23 Jan Meet our CEO: David Richter
Fun Facts: Dave is a recovering CPA, loves basset hounds and the moose (Alces), wears plaid shirts, and puts chocolate milk on his breakfast cereal.
Hobbies: Spending time off-the-grid deep in the woods, skiing in the mountains, reading, hanging out with his wife Doreen, singing silly made-up songs to his grandchildren, and embracing the bold cold north (as pictured above!).
Nickname: Mr. Flexibility.
Why were you drawn to mobileAxept? It was the 1st company in the US to offer mobile text giving to churches and ministries, and it remains a green field for continuing innovation. Being able to put my fingerprints on it – together with our fantastic team – developing and releasing new mobile donation and member engagement solutions, I believe, was a gift.
What was the one thing that surprised you the most about working in church mobile donations segment? It is as though the tech companies offering donation processing services made it exceedingly complex, with obscure and confusing pricing, on purpose. We aim to change that.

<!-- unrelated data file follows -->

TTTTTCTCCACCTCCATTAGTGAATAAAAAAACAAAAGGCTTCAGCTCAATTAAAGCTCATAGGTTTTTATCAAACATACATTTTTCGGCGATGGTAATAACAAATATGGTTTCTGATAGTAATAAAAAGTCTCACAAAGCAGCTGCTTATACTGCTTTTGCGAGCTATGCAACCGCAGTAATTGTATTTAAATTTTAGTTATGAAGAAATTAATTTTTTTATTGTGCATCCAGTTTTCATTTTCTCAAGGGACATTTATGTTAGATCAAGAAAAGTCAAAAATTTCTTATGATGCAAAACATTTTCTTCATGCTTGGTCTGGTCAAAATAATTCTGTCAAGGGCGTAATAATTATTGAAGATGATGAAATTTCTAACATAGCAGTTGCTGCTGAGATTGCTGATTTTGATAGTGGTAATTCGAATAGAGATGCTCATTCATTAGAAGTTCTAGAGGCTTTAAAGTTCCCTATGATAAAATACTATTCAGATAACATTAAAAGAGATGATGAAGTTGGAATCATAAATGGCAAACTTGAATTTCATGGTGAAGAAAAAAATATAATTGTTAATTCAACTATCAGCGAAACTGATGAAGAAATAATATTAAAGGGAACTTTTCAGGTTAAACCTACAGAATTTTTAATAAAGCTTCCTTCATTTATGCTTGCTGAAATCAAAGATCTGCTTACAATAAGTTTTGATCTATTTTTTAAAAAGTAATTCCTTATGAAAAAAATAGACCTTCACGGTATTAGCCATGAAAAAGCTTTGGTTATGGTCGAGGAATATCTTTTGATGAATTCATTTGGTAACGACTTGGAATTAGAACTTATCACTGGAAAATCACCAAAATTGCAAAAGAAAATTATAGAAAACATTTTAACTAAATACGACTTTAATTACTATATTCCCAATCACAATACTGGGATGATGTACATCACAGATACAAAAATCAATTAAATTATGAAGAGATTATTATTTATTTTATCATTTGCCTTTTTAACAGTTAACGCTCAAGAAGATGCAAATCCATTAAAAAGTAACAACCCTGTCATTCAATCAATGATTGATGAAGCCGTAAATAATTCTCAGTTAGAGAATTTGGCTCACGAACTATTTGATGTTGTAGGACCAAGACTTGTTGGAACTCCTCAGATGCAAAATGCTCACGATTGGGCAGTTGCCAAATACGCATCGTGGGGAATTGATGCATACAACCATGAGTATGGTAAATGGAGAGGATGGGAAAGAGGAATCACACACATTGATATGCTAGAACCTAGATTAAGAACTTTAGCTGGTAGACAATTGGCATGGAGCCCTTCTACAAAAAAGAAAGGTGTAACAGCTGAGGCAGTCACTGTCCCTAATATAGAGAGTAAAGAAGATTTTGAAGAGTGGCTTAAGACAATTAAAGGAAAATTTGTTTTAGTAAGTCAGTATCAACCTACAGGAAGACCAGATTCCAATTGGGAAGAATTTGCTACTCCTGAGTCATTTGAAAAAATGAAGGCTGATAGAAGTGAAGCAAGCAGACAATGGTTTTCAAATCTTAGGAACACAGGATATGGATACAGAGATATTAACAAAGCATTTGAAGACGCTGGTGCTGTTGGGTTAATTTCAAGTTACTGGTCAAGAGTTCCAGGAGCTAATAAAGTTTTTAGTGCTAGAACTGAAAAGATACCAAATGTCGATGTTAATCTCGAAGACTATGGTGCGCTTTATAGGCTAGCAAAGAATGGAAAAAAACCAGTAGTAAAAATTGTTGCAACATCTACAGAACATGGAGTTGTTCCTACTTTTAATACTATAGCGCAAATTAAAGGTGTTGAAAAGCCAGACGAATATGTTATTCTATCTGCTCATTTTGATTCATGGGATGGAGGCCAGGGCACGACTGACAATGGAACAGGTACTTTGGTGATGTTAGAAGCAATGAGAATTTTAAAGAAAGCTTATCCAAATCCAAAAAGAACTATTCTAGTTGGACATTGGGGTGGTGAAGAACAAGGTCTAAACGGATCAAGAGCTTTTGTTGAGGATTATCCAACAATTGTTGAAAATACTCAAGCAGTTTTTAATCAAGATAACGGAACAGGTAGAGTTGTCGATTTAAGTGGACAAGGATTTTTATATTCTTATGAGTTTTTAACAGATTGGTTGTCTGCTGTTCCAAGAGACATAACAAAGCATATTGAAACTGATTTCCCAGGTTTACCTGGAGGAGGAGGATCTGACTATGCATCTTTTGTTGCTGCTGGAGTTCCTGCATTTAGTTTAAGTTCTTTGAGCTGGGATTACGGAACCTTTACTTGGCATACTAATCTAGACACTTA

What motivates you? Delivering, every day, on mobileAxept’s promise to offer elegant-simplicity in design, complete transparency in pricing, and unmatched service. Like many people, I haven’t had to reconcile a checkbook in a long time. mobileAxept’s mobile giving apps helped usher in a sea change…but we are just getting started.
Why do church’s benefit by offering mobile giving? Mobile giving allows your members and guests to give any amount, anytime, from anywhere, perhaps even when they might be out of town or on vacation. There is no easier way to give on the planet that with mobileAxept’s GiveNow by Text solution. Offering mobile giving solutions provides your members and guests with tools that instantly run on their SmartPhones, now a universally accepted device. With mobileAxept’s mobile giving, you are putting “a kiosk in every member’s hand”, allowing you avoid the capital, maintenance and security hassles associated with giving kiosks. And no more standing in line.
Advice you can live by: Be humble, don’t take yourself too seriously.